Posted by Evan Gaertner

"Rise, let us go from here"

Jesus told his disciples, “So that the world may know that I love the Father. Rise, let us go from here.” (John 14:31).

Jesus summons his followers to leave the comforts we know in the safety of the church and launch into this world. Jesus reveals to the world the love he has for the Father by loving the people the heavenly Father loves. Jesus loves you, and he reveals this love in his suffering for you. He endures the suffering of the cross and death with all the hope and courage that comes from trusting in the victory of the resurrection.

The love of God continually is revealed in the church’s activity in this world. This love is not only visible when we have the peace and calm of comfortable days, but even more when God’s love is found joined to those who are suffering. It can be difficult to join ourselves to the suffering and hurting in this world. I want to live in a bubble where everything is predictable and comfortable. It is natural to surround ourselves with people that look like us, vote like us, earn like us, and worship like us. Homogenous social circles are natural. Jesus challenges his followers when he said, “Rise, let us go from here.” With these words, Jesus moved toward the suffering of the cross and the victory of the resurrection.

After Jesus’ resurrection, there was a night when the disciples returned to the sea as fishermen. They went out and got into a boat, but that night they caught nothing. As the day was breaking, Jesus, from the shore, appeared to them. He said, “Cast the net on the right side of the boat, and you will find some.” They listened to Jesus, and they were not able to haul in the net, because of the quantity of fish.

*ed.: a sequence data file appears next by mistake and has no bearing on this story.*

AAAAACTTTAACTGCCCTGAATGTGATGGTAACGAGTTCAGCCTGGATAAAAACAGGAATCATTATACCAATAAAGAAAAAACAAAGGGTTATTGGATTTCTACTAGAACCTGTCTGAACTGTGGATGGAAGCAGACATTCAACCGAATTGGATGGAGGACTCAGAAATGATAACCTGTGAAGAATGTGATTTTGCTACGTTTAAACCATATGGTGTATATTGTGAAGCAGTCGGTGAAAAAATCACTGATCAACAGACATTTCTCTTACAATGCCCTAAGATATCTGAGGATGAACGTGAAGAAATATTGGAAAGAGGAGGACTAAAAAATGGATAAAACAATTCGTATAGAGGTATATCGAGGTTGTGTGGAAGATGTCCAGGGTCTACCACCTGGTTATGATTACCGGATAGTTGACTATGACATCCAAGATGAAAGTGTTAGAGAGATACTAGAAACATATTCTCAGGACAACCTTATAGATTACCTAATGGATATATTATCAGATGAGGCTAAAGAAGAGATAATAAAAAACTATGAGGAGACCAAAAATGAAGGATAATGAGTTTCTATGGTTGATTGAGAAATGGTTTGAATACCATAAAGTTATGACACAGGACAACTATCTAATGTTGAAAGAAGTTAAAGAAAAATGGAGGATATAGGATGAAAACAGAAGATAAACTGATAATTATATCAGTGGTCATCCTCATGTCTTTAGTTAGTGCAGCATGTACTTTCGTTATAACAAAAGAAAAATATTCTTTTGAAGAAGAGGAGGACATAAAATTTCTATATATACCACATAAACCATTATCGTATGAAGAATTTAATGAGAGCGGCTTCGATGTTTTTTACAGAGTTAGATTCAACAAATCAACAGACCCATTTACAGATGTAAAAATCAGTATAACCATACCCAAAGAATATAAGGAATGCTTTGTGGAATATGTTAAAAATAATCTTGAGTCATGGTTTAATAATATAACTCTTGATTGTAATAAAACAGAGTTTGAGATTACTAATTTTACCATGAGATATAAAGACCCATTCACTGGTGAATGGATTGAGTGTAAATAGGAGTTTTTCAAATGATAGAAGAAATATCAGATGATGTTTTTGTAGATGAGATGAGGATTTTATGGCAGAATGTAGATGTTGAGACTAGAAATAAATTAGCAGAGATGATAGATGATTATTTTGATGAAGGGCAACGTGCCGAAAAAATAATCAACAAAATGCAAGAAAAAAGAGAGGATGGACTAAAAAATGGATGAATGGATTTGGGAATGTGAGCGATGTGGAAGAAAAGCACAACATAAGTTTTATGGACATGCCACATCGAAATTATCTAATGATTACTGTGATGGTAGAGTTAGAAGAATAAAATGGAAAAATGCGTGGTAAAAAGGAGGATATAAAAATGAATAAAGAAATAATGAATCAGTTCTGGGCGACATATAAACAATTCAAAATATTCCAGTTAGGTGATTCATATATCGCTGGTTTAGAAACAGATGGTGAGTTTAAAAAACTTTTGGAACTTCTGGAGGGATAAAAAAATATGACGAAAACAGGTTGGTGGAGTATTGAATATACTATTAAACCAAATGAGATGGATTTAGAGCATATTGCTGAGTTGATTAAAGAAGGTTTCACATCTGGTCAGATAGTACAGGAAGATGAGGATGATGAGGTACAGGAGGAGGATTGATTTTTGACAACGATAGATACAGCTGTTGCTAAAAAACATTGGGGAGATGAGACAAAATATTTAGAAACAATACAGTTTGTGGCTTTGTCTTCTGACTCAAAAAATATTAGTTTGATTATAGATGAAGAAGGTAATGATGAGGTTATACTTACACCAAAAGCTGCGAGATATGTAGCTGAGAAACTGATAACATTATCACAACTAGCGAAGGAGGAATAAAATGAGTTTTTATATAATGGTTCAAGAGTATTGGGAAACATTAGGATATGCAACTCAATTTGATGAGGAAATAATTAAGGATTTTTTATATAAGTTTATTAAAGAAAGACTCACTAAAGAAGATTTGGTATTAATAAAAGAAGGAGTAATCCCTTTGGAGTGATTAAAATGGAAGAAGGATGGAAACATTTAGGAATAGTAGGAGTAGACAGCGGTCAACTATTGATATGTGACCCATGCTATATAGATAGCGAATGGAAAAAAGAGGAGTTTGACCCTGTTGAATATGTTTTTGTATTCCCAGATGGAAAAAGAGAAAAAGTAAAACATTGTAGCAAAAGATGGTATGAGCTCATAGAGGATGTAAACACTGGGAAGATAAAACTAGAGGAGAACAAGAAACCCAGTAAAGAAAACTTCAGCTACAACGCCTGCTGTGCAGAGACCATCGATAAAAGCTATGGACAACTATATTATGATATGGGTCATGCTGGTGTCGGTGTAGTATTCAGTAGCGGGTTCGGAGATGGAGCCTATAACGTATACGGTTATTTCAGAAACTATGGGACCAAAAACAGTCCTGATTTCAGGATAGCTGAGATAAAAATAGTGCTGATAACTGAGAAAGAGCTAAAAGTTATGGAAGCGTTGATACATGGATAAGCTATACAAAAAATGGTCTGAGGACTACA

Tips for our congregation to cast our nets in a new way:

1. Talk to new people.

Start conversations with people you don’t know very well. Invite colleagues or your neighbors you don’t know well to lunch and to worship services at Our Shepherd. Listen to them and ask questions about their daily lives. Before and after worship services, walk around and introduce yourself to people. Curiosity expands empathy. 

2. Serve

Working on a project with other people encourages us to discover how God uses the different talents of people. We care for and respect other people when we work together in sharing the love of God. Find a project or opportunity when you can serve with other people and discover how God uses a variety of people to share the good news of salvation and life in Christ.

3. Open up

Listening to others helps us grasp their emotional and physical needs. You may discover a friend who has just been diagnosed with cancer or someone else who is going through a difficult time. Listening is important. Empathy is built upon mutual understanding, an exchange of our beliefs and practices. Besides listening, it is also important we are willing to be vulnerable. We do not need to pretend like we have everything figured out. Removing our masks (not only covid masks but also emotional masks) and revealing our feelings is important for true relationships. Sharing stories with people will help us build up our bonds in Christ. Christ is our shared peace.

4. Be Ambitious

Step into the shoes of people you have struggled to understand. We not only discover ourselves through self-examination but also by becoming interested in others. Jesus did not commission his disciples to lives of hermitic study. He called for them to rise and go.

As we move from comfort towards the cross, we will find unity with the love of God for those who are suffering and hurting.

Posted by Evan Gaertner

Gather, Nurture, Serve

Gather, Nurture, Serve